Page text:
Don’t do it just because it feels good

As both Lyle and I posted recently Idaho passed a law that “nullifies all future federal gun laws”. It passed 68-0 in the house and 34-0 in the senate.

Unanimous. Think about that a bit.

It took our lobbyists in Idaho at least seven years to get the right to keep and bear arms respected on college campuses. And the vote was far from unanimous. There were legislators yelling bloody murder about this. So what is going on with a unanimous vote that “nullifies all future federal gun laws”?

There has to be something else to this than what it is billed as.

The reality is the law has no practical meaning. It has political meaning. It means that legislators that are, for all practical purposes, anti-gun can use it as defense against opponents who confront them on their anti-gun votes. “Look what I voted FOR! You can’t get any more pro-gun that this!”

This does not prevent the locals from going on raids with the Feds and it doesn’t stop them from sharing in the proceeds of civil forfeitures generated by federal enforcement actions. And what do you think would happen if the local sheriff arrested some ATF agent enforcing a federal gun control law?

Do you remember what happened when Lon Horiuchi was charged with manslaughter for the death of Vicki Weaver? After years of legal battles he walked. That was in a case where the Federal Government admitted Vicki Weaver was wrongfully shot paid the Weaver family millions of dollars in compensation.

This law is all for show. It feels good but it doesn’t do any good and if cannot do any good there can only be a downside to it.


8 thoughts on “Don’t do it just because it feels good

  1. Actually, I prefer to see it as states starting to realize that the Federal Gub’mint is starting to walk all over their rights, and though it is symbolic in some ways, maybe the Senators and Reps from those states will start to get the message that passing more laws AIN’T what the folks back home want.

    Mark Levin is really starting to sound the alarm that States Rights are being trampled to death, and that some new amendments originating in the states might be in order. This may be serving notice.

    It is possible that we will see a change in the Senate, and then we might actually see the power of the purse exercised against Fed agencies that step on States Rights and over extend their power.

    Or it could be that I’m just being optimistic in the face of overwhelming howling hordes of liberalism!

    • New amendments? Yeah, because the ones we have stopped them from violating the law and disarming a nation this long… oh. Wait.

      It hasnt.

    • The problem with optimism is that once in office our elected Republicans realize they need to get reelected, which presses them into the “go along and get along” mode.

      • And yet notice how that failed miserably with McCain’s and Romney’s presidential bids after we were told that these marshmallows were the most “electable” the Party could come up with. My optimism is telling me that Americans are sick of the usual Progressive Republican squishiness. My pessimism tells me that the Republican Party’s Progressive leadership will prefer a scorched Earth policy, preferring to see the Party fail utterly rather than see it over-run by “teabaggers”. They would have a lot to answer for too– high crimes of their own, past and present, that they’d just as soon keep in the background.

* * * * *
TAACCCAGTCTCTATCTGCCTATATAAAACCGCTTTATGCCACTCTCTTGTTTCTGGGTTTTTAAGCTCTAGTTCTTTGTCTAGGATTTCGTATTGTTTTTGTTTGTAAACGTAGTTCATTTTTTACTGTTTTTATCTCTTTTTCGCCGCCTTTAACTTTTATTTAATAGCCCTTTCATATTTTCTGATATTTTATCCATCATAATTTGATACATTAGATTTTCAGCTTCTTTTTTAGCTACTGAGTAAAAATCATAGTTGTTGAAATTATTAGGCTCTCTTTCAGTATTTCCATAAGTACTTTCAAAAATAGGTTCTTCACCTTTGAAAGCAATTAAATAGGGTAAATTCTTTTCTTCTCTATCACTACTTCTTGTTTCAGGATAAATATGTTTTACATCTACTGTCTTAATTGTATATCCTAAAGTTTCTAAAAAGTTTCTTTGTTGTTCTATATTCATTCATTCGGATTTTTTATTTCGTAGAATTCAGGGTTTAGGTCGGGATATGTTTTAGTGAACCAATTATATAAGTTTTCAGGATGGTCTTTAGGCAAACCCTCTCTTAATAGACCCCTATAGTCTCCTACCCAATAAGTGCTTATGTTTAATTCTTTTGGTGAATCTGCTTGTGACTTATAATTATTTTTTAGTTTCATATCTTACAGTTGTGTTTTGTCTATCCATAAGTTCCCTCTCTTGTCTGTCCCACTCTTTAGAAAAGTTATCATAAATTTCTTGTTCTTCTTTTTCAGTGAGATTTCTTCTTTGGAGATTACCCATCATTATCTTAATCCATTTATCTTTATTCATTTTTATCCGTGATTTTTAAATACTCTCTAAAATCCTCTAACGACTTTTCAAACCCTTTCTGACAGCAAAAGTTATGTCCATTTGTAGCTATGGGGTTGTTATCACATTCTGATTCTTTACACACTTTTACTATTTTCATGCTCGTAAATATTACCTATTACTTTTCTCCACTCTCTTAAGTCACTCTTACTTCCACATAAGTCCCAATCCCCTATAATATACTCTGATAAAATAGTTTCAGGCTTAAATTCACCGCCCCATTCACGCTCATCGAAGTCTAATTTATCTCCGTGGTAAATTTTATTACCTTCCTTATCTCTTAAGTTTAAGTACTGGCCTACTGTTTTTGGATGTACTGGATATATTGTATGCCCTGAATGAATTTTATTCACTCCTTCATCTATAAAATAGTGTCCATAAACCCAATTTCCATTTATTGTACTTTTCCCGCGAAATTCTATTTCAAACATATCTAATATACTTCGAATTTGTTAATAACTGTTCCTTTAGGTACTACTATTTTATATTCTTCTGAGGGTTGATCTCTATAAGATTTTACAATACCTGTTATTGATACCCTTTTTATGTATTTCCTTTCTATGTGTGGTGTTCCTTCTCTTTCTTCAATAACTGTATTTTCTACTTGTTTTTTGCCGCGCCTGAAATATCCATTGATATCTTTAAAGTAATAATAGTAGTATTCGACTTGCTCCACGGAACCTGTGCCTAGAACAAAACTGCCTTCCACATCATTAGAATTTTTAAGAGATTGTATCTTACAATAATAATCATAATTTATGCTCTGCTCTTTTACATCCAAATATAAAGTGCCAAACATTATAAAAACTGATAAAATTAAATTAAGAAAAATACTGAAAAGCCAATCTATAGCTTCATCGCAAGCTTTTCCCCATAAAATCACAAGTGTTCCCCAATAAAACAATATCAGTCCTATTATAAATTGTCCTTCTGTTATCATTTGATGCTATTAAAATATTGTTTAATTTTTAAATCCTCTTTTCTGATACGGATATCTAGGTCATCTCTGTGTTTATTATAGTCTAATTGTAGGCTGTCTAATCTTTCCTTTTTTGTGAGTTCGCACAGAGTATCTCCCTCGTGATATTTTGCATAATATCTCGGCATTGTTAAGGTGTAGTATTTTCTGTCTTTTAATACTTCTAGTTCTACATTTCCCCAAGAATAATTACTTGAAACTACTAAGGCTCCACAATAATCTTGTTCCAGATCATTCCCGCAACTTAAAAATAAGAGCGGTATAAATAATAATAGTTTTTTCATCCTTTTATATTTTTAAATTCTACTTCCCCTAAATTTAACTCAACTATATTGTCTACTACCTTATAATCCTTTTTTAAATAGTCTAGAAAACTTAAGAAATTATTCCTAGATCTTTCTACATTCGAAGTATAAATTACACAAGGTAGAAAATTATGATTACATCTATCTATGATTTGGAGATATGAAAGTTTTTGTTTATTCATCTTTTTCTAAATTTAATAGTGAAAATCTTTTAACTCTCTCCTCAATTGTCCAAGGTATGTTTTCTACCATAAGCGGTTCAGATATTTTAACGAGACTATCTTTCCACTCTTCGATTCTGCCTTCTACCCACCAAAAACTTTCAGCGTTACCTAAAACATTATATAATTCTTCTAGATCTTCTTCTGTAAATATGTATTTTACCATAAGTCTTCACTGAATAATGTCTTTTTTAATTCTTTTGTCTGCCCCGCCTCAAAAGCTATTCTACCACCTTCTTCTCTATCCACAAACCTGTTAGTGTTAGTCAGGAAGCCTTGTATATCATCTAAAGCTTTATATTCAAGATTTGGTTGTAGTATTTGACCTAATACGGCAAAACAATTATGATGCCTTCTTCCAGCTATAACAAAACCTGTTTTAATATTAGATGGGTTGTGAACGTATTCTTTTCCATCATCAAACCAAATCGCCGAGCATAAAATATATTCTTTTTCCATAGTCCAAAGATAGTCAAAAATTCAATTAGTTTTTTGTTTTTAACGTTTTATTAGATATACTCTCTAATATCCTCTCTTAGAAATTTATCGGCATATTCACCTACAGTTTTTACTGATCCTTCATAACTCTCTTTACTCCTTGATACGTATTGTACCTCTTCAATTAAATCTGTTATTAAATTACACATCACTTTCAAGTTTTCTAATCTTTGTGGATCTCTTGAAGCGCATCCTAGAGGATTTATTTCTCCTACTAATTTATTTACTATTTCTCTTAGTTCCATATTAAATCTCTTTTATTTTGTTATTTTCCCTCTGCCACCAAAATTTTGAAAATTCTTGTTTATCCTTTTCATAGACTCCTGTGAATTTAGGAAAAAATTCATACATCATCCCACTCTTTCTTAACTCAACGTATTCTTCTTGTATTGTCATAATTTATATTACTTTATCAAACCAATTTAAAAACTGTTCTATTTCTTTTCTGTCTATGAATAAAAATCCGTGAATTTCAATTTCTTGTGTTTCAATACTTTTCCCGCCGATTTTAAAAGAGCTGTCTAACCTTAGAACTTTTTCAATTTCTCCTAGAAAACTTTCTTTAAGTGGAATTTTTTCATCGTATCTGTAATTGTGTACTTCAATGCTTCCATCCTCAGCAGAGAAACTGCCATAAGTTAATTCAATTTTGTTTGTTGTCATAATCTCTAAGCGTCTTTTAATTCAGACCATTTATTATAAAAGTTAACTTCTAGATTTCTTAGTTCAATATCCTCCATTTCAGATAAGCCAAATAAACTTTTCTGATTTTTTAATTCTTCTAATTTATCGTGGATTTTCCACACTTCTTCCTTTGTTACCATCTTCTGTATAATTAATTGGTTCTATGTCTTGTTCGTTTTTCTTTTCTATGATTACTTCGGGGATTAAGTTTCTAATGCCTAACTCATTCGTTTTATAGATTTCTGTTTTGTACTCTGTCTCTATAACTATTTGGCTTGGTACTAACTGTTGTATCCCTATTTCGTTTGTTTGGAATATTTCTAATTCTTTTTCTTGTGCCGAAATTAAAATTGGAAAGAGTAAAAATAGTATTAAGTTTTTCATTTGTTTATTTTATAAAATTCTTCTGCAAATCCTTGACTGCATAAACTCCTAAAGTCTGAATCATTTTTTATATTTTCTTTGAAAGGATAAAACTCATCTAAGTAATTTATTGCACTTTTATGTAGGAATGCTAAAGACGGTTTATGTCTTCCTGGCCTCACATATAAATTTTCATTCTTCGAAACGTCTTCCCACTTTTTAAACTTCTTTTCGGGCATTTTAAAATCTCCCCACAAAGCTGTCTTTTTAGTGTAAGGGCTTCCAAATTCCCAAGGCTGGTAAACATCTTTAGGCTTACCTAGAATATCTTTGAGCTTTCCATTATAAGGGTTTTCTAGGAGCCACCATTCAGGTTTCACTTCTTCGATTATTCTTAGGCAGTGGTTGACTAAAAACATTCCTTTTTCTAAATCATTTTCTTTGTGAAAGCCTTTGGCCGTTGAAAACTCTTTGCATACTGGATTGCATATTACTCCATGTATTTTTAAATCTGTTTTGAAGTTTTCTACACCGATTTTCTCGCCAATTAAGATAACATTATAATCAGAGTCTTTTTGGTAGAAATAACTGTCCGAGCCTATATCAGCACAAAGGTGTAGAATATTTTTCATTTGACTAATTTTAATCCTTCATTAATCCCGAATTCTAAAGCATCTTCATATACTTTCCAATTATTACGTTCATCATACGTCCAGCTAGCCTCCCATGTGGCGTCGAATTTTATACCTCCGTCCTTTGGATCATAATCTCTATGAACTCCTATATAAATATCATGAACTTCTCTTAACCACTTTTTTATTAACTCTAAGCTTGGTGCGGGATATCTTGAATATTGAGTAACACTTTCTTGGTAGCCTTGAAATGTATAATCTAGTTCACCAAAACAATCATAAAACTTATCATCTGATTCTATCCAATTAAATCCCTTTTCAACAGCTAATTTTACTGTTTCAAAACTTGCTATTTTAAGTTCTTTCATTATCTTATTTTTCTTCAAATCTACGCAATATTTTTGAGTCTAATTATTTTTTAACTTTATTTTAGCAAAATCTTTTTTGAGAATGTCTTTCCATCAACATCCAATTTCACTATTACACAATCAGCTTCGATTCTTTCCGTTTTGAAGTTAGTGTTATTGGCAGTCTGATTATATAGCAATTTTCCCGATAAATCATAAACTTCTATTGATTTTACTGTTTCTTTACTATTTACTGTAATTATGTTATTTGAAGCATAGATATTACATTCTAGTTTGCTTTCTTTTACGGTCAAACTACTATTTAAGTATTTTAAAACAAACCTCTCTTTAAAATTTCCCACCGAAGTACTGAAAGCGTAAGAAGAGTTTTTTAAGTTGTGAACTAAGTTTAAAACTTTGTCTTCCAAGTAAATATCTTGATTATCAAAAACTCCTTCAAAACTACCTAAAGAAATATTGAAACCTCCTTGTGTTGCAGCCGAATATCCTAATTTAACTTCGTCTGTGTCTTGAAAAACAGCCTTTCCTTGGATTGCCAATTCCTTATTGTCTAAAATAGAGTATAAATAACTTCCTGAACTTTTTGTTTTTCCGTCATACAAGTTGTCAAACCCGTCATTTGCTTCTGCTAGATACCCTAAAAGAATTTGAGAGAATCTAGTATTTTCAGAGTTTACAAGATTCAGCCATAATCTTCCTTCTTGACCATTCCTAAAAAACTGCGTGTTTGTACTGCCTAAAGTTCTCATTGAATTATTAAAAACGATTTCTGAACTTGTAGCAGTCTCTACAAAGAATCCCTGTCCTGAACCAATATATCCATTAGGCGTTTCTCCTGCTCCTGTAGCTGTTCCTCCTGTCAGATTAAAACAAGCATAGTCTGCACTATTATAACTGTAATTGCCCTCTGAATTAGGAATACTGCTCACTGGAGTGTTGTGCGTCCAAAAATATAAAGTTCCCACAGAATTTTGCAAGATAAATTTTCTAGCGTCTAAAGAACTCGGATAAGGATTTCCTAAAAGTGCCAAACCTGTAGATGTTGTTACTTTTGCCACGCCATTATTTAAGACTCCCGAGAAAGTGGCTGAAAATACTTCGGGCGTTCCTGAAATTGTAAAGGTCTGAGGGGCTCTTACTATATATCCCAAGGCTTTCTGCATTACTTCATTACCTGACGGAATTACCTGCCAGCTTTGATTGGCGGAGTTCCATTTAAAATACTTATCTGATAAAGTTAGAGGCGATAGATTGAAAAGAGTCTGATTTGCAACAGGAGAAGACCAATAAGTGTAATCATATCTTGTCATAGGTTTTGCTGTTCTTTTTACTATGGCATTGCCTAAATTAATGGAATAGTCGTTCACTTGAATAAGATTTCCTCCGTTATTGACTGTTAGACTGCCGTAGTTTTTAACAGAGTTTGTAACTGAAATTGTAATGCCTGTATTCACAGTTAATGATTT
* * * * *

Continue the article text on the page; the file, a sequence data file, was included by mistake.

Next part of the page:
2. In the mid 90’s, in Law school, I took a course in Administrative Law. One day, in the hallway, the Professor asked me what I thought of the course. He might have been wanting to know how interesting he was, but I told him I found it disheartening; I’d read a case at the beginning of a chapter and think part way through, “They can’t do that!!” and then finish the case and think, “Sonofagun, they can!”
    My professor admitted that was the case — and he used to work for the FTC!
    He then said that he thought there was no reason for the states, the federal government has taken over so much.
    It’s only gotten worse since then, and while I fear we’ve crossed the event horizon for this black hole, it’s encouraging that others like Mark Levin are recognizing that.
    And Rand Paul, even though he’s very libertarian, does a good job of talking to hostile audiences, which is what needs to done more often by more people if we are to muzzle leviathan.

    • Wendy, the problem is direct election of senators — that basically crippled our federal system.

      Even repealing the 17th Amendment (which is simply NOT feasible – who’s going to convince enough people that voters are simply too stupid to directly choose their senators?) won’t fix it.

      Now, the proposed Repeal Amendment would, while not touching the 17th Amendment (and thus, not be open to claims the proposers are trying to “disenfranchise” voters by removing direct election of senators) restore the tenth amendment balance, all by it’s lonesome — and allow nullification by states to actually work. . . but only if a super-majority of states agreed to each nullification.

      “Any provision of law or regulation of the United States may be repealed by the several states, and such repeal shall be effective when the legislatures of two-thirds of the several states approve resolutions for this purpose that particularly describe the same provision or provisions of law or regulation to be repealed.”

      I describe it here at another blog:

  3. Pingback: Go Idaho! - Page 2

  4. Pingback: Politicians are Unanimous When it Comes to Pandering | Shall Not Be Questioned

Comments are closed.